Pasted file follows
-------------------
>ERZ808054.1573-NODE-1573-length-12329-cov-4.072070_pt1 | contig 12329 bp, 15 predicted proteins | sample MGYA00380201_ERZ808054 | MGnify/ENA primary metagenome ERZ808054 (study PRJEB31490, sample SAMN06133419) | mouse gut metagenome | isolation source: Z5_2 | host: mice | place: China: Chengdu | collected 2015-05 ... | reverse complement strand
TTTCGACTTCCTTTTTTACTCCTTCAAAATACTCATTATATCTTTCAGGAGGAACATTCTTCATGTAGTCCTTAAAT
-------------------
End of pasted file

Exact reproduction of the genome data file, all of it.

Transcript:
>ERZ808054.1573-NODE-1573-length-12329-cov-4.072070_pt1 | contig 12329 bp, 15 predicted proteins | sample MGYA00380201_ERZ808054 | MGnify/ENA primary metagenome ERZ808054 (study PRJEB31490, sample SAMN06133419) | mouse gut metagenome | isolation source: Z5_2 | host: mice | place: China: Chengdu | collected 2015-05 ... | reverse complement strand
TTTCGACTTCCTTTTTTACTCCTTCAAAATACTCATTATATCTTTCAGGAGGAACATTCTTCATGTAGTCCTTAAAT